Mindfulness therapy is no more effective than quality medical care in reducing distress in men with advanced prostate cancer, a new research study has found.
Mindfulness-based approaches have been rapidly adopted globally to help reduce psychological distress associated with cancer.
For the first time, a new Griffith University and Cancer Council study has found telephone-based mindfulness therapy did not improve psychological or quality of life outcomes for men with advanced prostate cancer.
Director of Menzies Health Institute QLD, Professor Suzanne Chambers, said despite men’s positive experience of the therapy, mindfulness skills didn’t change.
“Men receiving mindfulness therapy did not experience benefit in psychological distress over time compared to men receiving usual care with self-help booklets,” Prof Chambers said.
“It’s assumed men would have higher engagement with mindfulness and consequently lower psychological and cancer-specific distress, but this was not the case in our study.
“Mindfulness has been shown to be helpful for breast cancer patients, but how useful it might be for other patient groups is still not known.
“Greater caution and rigorous evaluation are needed before mindfulness-based approaches are recommended and applied across multiple contexts.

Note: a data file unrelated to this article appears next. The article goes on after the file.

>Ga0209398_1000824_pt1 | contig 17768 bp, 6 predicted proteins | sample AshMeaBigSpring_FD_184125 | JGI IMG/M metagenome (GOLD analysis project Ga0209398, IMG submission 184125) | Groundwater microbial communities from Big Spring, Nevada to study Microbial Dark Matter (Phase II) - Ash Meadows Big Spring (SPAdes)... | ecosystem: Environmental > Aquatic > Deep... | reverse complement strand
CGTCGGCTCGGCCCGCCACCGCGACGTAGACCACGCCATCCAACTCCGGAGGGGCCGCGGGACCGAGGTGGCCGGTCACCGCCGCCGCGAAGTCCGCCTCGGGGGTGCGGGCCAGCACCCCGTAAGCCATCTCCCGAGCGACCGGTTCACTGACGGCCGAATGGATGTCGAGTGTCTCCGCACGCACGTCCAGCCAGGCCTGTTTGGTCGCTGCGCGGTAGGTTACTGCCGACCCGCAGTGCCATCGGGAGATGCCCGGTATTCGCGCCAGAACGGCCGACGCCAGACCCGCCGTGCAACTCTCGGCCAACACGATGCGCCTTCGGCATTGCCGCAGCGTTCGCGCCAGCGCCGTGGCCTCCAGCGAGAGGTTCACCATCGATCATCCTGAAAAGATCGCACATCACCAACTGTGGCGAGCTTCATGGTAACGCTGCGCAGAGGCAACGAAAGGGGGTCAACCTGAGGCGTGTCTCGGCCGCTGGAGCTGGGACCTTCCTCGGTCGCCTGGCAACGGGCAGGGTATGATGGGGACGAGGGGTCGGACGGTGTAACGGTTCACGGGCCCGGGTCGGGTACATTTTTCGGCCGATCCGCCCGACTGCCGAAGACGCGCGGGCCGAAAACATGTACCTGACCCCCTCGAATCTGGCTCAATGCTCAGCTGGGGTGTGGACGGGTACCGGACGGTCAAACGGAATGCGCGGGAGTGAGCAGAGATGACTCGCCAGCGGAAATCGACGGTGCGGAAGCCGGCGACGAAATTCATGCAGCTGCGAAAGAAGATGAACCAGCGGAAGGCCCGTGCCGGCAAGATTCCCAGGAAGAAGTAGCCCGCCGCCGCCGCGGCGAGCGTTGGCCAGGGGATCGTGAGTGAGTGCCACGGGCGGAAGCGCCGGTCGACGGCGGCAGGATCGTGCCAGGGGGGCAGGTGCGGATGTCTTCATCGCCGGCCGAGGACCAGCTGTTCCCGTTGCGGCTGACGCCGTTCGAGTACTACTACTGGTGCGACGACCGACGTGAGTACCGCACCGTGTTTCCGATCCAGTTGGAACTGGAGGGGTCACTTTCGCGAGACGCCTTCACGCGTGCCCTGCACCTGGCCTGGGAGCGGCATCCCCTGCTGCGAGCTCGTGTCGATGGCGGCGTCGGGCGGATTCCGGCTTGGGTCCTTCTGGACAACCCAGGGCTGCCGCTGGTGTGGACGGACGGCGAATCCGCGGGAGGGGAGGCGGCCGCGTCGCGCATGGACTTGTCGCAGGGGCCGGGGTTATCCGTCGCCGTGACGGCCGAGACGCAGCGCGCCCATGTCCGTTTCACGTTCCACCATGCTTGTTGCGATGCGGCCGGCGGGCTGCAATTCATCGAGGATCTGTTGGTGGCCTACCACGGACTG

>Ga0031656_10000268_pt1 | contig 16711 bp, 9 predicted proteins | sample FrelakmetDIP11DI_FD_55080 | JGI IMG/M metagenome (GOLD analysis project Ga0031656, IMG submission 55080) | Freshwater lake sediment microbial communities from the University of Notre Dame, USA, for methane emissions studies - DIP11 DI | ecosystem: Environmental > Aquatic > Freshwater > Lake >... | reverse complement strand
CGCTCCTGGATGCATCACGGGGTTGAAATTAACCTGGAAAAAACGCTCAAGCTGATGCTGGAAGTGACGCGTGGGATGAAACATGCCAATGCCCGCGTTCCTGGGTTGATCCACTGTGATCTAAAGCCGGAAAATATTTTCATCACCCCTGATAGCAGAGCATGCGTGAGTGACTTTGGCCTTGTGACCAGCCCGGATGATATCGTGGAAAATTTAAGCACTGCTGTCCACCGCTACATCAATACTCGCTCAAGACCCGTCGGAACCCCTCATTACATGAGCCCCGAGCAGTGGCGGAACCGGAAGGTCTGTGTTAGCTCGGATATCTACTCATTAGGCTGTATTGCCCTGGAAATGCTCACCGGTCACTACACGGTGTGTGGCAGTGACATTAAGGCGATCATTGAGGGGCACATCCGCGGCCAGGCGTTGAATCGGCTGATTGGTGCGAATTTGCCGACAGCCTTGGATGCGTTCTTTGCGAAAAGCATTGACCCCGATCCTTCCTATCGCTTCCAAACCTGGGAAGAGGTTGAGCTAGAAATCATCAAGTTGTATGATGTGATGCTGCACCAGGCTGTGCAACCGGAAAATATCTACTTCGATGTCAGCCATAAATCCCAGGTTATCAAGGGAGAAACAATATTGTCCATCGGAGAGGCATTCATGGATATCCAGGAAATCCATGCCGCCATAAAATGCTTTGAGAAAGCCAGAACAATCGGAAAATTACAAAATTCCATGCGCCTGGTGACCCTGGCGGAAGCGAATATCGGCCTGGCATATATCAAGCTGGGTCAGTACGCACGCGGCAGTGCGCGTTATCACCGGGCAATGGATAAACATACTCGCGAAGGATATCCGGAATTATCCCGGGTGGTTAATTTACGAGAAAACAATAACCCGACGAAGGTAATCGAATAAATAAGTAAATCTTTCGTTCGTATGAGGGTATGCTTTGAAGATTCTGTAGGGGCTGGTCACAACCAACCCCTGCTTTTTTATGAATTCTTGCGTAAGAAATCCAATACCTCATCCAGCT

“More research is critically needed to specifically determine effective ways of reducing psychological morbidity in men with advanced prostate cancer.”
The mindfulness therapy involved eight group sessions delivered weekly via telehealth, with peer support, workbooks and daily home practice of mindfulness meditation encouraged.
The usual care delivery included Cancer Council QLD patient education materials, relaxation information, a guided audio relaxation CD, nutrition guides and information about free telephone-based cancer information and support services in the participant’s home state.
Cancer Council Queensland spokesperson Katie Clift encouraged any Queenslanders experiencing distress associated with prostate cancer to call Cancer Council’s 13 11 20.
“Men with prostate cancer, and their family and friends, are encouraged to call 13 11 20 for advice, support or referral to support groups or specialised cancer counselling,” Ms Clift said.
“We encourage those affected to talk to one of our qualified health professionals for information, support, advice, and emotional assistance.
“Addressing distress is not a ‘one size fits all approach’ and we work with individuals to tailor support to meet their needs.”
Prostate cancer is the most common cancer diagnosed in Queensland, accounting for nearly 1 in 3 of all male cancers and around 3900 new diagnoses each year.
Tragically, about 590 Queensland men die from the disease annually.
For more information or interviews, please contact:
Media and Spokesperson,
Cancer Council Queensland
Phone: (07) 3634 5372
Mobile: 0409 001 171